After a period of relative calm, the United States Securities and Exchange Commission (SEC) kicked off its summer crypto crackdown by targeting two major exchanges, Binance and Coinbase.

A total of 13 charges have been filed against Binance. One of the allegations in the suit claims that funds from Binance and Binance.US were commingled into an account controlled by the Changpeng Zhao-associated company, Merit Peak.

As for Coinbase, the SEC claims it has been offering unregistered securities and was never registered as a broker, securities exchange or clearing agency. Many in the crypto industry have been puzzled by the allegations against Coinbase, primarily because it is a publicly-traded company and received a previous green light from the regulator.

While not surprising, this week’s developments again shed light on the dubious practices of the SEC toward the crypto space, as it claimed companies failed to register with the regulator, despite the absence of a path to do so. Ripple CEO Brad Garlinghouse said the latest string of lawsuits is an attempt by the SEC to “distract” from the agency’s “FTX debacle” Let’s not forget the SEC has not sued FTX, although it has charged its founder and former executives.

The crypto space has seen sell-offs in tokens and stocks, services halted and heightened uncertainty in recent days, but these events may also bring something that the industry is eager for — legal clarity.

Along with the recent wave of lawsuits, this week’s Crypto Biz also explores Apple’s new headset moving beyond the metaverse, Brazil’s Mercado Bitcoin gets the green light for its fintech payments arm, and how European Union regulators are targeting fake news generated by artificial intelligence.

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SEC complaint hints at why Brian Brooks resigned as Binance​.US CEO

The SEC’s latest complaint against Binance could explain why former Binance.US CEO Brian Brooks chose to step down in August 2021, only three months after his appointment. According to legal sources, the complaint cites an “unnamed source” who ran Binance.US for a brief period in 2021. The dates correlate with the time that Brooks was CEO of the company. Brooks — a former top banking regulator — led operations at the crypto exchange after replacing former CEO Catherine Coley. According to comments cited in the complaint, Brooks quickly realized that he was “not actually the one running this company.” Upon recognizing this, he decided to leave, announcing his resignation just three months later.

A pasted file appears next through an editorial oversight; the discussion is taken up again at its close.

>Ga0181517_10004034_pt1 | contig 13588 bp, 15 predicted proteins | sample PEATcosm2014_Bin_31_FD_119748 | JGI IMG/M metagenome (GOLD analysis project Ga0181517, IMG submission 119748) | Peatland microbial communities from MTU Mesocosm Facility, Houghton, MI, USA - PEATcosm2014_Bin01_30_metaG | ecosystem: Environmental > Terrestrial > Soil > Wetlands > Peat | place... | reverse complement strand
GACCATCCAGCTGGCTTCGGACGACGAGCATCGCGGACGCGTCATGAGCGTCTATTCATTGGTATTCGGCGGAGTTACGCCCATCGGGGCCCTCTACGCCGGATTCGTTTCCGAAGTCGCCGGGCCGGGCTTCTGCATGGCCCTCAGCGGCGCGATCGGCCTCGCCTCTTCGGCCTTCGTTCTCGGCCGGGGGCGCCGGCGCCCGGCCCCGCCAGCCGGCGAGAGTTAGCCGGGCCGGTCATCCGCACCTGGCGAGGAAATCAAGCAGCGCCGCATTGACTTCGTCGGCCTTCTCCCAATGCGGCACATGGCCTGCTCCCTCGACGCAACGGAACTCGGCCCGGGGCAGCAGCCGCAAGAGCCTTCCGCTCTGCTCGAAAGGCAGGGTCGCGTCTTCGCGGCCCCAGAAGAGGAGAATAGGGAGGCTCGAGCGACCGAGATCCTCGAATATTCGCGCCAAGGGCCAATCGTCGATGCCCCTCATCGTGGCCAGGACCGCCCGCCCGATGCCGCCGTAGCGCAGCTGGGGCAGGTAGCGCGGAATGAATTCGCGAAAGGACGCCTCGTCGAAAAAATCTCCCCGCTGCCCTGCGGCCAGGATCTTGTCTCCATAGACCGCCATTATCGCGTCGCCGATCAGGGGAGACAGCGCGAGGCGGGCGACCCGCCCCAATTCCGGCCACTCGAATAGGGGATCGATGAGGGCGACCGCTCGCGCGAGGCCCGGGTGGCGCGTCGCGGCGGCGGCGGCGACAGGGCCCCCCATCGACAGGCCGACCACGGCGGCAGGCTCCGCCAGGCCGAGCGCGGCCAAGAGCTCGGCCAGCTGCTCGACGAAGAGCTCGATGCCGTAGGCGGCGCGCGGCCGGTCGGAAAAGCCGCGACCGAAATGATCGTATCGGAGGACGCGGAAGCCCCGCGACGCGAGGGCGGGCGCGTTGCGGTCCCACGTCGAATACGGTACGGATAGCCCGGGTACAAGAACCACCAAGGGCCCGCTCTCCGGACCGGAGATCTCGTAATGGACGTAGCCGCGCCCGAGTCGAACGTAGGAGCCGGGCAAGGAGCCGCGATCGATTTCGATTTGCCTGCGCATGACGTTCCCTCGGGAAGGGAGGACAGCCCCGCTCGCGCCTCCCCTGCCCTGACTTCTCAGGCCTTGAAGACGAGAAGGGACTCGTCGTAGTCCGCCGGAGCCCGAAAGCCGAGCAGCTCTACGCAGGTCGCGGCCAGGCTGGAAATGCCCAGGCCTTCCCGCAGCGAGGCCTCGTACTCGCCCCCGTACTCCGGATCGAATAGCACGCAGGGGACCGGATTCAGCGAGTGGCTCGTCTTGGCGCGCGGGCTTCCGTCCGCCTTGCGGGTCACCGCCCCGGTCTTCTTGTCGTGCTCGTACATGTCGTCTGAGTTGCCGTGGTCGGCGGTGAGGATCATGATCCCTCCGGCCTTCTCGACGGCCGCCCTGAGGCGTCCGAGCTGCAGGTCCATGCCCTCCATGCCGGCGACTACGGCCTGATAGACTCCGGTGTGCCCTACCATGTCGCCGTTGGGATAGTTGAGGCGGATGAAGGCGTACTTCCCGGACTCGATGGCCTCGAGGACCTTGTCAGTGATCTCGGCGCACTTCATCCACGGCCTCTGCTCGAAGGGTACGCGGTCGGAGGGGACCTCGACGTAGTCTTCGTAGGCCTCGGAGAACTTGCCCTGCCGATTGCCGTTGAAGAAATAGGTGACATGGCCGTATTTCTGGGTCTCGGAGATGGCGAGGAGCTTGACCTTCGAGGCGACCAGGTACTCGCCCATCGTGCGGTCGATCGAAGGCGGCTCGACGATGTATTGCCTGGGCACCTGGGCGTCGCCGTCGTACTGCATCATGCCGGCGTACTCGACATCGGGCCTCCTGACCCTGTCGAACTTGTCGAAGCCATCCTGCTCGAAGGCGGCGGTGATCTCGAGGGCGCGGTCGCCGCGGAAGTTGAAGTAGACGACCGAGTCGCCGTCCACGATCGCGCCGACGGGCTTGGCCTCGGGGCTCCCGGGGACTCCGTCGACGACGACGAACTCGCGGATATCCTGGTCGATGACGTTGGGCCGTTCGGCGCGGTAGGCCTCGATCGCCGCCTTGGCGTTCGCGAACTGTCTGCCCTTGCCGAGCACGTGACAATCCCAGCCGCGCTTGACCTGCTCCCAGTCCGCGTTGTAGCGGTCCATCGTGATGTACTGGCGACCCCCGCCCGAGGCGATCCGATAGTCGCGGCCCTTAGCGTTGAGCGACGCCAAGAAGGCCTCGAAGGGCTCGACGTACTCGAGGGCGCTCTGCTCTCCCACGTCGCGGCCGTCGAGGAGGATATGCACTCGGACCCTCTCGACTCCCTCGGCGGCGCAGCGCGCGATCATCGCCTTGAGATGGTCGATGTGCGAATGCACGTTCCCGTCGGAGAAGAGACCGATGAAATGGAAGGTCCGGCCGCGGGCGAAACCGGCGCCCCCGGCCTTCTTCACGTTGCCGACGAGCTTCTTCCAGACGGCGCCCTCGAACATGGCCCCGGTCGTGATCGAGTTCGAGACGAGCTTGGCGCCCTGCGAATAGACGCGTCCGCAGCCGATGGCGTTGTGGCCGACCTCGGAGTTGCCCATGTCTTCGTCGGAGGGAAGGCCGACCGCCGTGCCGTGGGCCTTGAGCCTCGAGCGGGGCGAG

Brazilian crypto exchange Mercado Bitcoin licensed as payment provider

Cryptocurrency exchange Mercado Bitcoin was granted a payment provider license from Brazil’s central bank on June 2. With the license, the company will launch its fintech solution MB Pay. The fintech arm will provide Brazilian users with specific digital banking services using crypto assets held on the exchange, such as digital fixed-income investments, staking and other financial transactions. A debit card offering a crypto off-ramp for users is expected to go live soon. Global crypto exchanges operating in Brazil’s market include Binance, Coinbase, Crypto.com and Bitso.

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Apple’s Vision Pro headset reveal swaps metaverse for ‘spatial computing’

Apple’s newly revealed mixed-reality headset, the Apple Vision Pro, has turned tech-enthusiast heads in the past few days. The company, however, deliberately labeled its technology the first “spatial computer” to move away from the metaverse concept and differentiate its virtual reality tool from competitors. Apple’s marketing is focused on the words “spatial” and “spatial computing” rather than words such as “metaverse,” “AR,” and “VR.” A clear step away from Microsoft’s Hololens and Meta’s headsets. Apple’s headset will be launched in the U.S. in early 2024, for a hefty retail price of $3,499, before expanding internationally.

Using apps with Apple Vision Pro. Source: Apple

EU officials want all AI-generated content to be labeled

A new effort by the European Union to stamp out fake news targets artificial intelligence-generated content. According to EU officials, companies deploying generative AI tools should label their content to combat fake news. The statement comes as the EU prepares its forthcoming Artificial Intelligence Act, which will be a comprehensive set of guidelines for the public use of AI and the companies deploying it. Major tech companies, including Google, Microsoft and Meta Platforms, have already signed onto the EU’s 2022 Code of Practice on Disinformation.

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